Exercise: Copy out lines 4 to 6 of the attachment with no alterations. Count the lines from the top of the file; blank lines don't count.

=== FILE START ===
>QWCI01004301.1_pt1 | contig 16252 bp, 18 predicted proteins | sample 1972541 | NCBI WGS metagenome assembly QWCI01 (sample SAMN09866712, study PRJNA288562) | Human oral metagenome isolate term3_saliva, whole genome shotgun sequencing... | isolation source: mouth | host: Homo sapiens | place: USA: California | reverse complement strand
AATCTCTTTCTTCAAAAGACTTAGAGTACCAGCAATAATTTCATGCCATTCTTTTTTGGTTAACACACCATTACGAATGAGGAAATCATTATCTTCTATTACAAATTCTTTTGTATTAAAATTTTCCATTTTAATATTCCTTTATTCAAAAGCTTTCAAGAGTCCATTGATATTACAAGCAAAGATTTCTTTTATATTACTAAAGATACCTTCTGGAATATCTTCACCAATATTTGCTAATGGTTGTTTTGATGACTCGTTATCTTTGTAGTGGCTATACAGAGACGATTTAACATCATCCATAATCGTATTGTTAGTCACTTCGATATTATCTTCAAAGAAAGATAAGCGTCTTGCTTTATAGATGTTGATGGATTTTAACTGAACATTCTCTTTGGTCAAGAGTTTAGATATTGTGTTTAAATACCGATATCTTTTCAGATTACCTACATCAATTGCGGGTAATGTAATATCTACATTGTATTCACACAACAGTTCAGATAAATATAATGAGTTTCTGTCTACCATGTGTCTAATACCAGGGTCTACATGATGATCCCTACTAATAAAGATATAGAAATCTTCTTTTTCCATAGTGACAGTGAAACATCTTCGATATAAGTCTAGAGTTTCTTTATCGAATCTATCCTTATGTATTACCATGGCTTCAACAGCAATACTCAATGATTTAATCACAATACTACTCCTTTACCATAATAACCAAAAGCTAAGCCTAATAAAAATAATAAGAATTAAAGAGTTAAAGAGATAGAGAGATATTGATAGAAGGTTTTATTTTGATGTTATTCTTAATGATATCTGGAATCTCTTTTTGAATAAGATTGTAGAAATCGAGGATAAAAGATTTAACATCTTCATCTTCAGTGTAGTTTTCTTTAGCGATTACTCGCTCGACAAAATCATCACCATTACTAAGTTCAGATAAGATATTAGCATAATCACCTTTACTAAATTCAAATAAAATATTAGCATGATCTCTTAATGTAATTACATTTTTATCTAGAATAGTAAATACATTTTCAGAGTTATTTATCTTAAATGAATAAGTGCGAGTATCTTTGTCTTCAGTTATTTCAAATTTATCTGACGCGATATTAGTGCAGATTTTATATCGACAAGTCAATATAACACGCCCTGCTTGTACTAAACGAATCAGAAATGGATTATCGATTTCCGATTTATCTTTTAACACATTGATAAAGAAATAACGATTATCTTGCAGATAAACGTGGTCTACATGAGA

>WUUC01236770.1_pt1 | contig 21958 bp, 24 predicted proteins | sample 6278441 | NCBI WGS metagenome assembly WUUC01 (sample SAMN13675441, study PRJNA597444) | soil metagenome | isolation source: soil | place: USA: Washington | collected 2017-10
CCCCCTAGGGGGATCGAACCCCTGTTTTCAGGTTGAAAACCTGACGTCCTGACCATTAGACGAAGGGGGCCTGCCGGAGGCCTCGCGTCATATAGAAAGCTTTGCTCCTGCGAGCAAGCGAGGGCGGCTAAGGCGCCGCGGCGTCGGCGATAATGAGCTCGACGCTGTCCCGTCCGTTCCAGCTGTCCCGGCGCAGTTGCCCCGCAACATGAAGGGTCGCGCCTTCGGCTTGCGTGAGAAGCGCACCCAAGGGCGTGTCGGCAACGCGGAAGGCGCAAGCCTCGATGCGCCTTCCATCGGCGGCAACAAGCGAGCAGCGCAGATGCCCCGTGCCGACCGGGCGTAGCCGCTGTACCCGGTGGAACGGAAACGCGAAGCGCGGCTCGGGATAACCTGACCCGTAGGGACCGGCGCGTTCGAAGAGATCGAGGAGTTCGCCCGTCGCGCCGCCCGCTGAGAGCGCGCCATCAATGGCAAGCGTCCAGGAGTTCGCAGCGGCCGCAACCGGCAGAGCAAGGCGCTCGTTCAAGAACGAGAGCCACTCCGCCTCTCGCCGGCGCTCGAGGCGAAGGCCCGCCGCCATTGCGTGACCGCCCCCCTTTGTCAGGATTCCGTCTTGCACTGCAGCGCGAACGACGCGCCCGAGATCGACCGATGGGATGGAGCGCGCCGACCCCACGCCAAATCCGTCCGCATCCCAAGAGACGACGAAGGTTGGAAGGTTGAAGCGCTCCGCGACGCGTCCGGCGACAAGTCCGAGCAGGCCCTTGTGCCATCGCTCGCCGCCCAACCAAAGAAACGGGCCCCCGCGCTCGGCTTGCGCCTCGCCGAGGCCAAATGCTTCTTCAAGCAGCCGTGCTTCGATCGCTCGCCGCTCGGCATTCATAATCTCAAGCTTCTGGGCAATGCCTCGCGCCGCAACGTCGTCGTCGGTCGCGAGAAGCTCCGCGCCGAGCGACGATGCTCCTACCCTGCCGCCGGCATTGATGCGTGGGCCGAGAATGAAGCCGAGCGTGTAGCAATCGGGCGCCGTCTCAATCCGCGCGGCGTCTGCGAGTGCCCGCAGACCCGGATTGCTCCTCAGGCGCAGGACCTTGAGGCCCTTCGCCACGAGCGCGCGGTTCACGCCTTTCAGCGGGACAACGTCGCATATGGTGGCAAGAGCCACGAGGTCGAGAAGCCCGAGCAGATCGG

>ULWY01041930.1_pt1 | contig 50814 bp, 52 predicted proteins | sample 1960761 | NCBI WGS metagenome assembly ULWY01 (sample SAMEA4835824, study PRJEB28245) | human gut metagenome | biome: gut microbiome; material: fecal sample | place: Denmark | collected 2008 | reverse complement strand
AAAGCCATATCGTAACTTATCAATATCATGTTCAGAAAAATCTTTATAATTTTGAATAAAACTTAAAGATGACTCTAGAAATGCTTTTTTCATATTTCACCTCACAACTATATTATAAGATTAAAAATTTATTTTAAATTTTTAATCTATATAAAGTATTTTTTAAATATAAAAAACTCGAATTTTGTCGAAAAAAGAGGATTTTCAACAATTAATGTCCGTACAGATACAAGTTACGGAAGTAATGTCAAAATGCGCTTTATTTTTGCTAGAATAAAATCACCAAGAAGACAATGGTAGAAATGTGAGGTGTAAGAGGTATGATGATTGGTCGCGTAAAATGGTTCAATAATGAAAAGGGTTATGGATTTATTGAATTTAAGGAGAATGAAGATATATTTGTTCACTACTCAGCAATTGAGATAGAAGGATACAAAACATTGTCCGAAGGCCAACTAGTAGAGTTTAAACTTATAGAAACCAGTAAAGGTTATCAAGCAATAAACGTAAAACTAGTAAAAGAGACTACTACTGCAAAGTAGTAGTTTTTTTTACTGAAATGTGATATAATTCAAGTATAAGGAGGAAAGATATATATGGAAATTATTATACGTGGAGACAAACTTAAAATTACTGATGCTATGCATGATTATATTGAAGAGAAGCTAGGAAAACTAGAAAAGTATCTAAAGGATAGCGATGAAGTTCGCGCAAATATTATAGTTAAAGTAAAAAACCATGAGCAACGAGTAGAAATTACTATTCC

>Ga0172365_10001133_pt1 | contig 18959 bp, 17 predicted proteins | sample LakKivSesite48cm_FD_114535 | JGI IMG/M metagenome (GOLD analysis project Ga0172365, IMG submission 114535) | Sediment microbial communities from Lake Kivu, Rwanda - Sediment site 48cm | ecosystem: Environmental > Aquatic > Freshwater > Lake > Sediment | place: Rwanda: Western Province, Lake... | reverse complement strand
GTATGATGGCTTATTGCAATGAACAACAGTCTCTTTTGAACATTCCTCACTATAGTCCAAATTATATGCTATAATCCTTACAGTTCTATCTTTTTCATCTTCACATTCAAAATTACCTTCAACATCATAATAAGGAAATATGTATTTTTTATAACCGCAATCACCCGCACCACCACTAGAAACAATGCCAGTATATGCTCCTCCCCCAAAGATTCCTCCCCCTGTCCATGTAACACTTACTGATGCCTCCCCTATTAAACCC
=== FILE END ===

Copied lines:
CCCCCTAGGGGGATCGAACCCCTGTTTTCAGGTTGAAAACCTGACGTCCTGACCATTAGACGAAGGGGGCCTGCCGGAGGCCTCGCGTCATATAGAAAGCTTTGCTCCTGCGAGCAAGCGAGGGCGGCTAAGGCGCCGCGGCGTCGGCGATAATGAGCTCGACGCTGTCCCGTCCGTTCCAGCTGTCCCGGCGCAGTTGCCCCGCAACATGAAGGGTCGCGCCTTCGGCTTGCGTGAGAAGCGCACCCAAGGGCGTGTCGGCAACGCGGAAGGCGCAAGCCTCGATGCGCCTTCCATCGGCGGCAACAAGCGAGCAGCGCAGATGCCCCGTGCCGACCGGGCGTAGCCGCTGTACCCGGTGGAACGGAAACGCGAAGCGCGGCTCGGGATAACCTGACCCGTAGGGACCGGCGCGTTCGAAGAGATCGAGGAGTTCGCCCGTCGCGCCGCCCGCTGAGAGCGCGCCATCAATGGCAAGCGTCCAGGAGTTCGCAGCGGCCGCAACCGGCAGAGCAAGGCGCTCGTTCAAGAACGAGAGCCACTCCGCCTCTCGCCGGCGCTCGAGGCGAAGGCCCGCCGCCATTGCGTGACCGCCCCCCTTTGTCAGGATTCCGTCTTGCACTGCAGCGCGAACGACGCGCCCGAGATCGACCGATGGGATGGAGCGCGCCGACCCCACGCCAAATCCGTCCGCATCCCAAGAGACGACGAAGGTTGGAAGGTTGAAGCGCTCCGCGACGCGTCCGGCGACAAGTCCGAGCAGGCCCTTGTGCCATCGCTCGCCGCCCAACCAAAGAAACGGGCCCCCGCGCTCGGCTTGCGCCTCGCCGAGGCCAAATGCTTCTTCAAGCAGCCGTGCTTCGATCGCTCGCCGCTCGGCATTCATAATCTCAAGCTTCTGGGCAATGCCTCGCGCCGCAACGTCGTCGTCGGTCGCGAGAAGCTCCGCGCCGAGCGACGATGCTCCTACCCTGCCGCCGGCATTGATGCGTGGGCCGAGAATGAAGCCGAGCGTGTAGCAATCGGGCGCCGTCTCAATCCGCGCGGCGTCTGCGAGTGCCCGCAGACCCGGATTGCTCCTCAGGCGCAGGACCTTGAGGCCCTTCGCCACGAGCGCGCGGTTCACGCCTTTCAGCGGGACAACGTCGCATATGGTGGCAAGAGCCACGAGGTCGAGAAGCCCGAGCAGATCGG

>ULWY01041930.1_pt1 | contig 50814 bp, 52 predicted proteins | sample 1960761 | NCBI WGS metagenome assembly ULWY01 (sample SAMEA4835824, study PRJEB28245) | human gut metagenome | biome: gut microbiome; material: fecal sample | place: Denmark | collected 2008 | reverse complement strand
AAAGCCATATCGTAACTTATCAATATCATGTTCAGAAAAATCTTTATAATTTTGAATAAAACTTAAAGATGACTCTAGAAATGCTTTTTTCATATTTCACCTCACAACTATATTATAAGATTAAAAATTTATTTTAAATTTTTAATCTATATAAAGTATTTTTTAAATATAAAAAACTCGAATTTTGTCGAAAAAAGAGGATTTTCAACAATTAATGTCCGTACAGATACAAGTTACGGAAGTAATGTCAAAATGCGCTTTATTTTTGCTAGAATAAAATCACCAAGAAGACAATGGTAGAAATGTGAGGTGTAAGAGGTATGATGATTGGTCGCGTAAAATGGTTCAATAATGAAAAGGGTTATGGATTTATTGAATTTAAGGAGAATGAAGATATATTTGTTCACTACTCAGCAATTGAGATAGAAGGATACAAAACATTGTCCGAAGGCCAACTAGTAGAGTTTAAACTTATAGAAACCAGTAAAGGTTATCAAGCAATAAACGTAAAACTAGTAAAAGAGACTACTACTGCAAAGTAGTAGTTTTTTTTACTGAAATGTGATATAATTCAAGTATAAGGAGGAAAGATATATATGGAAATTATTATACGTGGAGACAAACTTAAAATTACTGATGCTATGCATGATTATATTGAAGAGAAGCTAGGAAAACTAGAAAAGTATCTAAAGGATAGCGATGAAGTTCGCGCAAATATTATAGTTAAAGTAAAAAACCATGAGCAACGAGTAGAAATTACTATTCC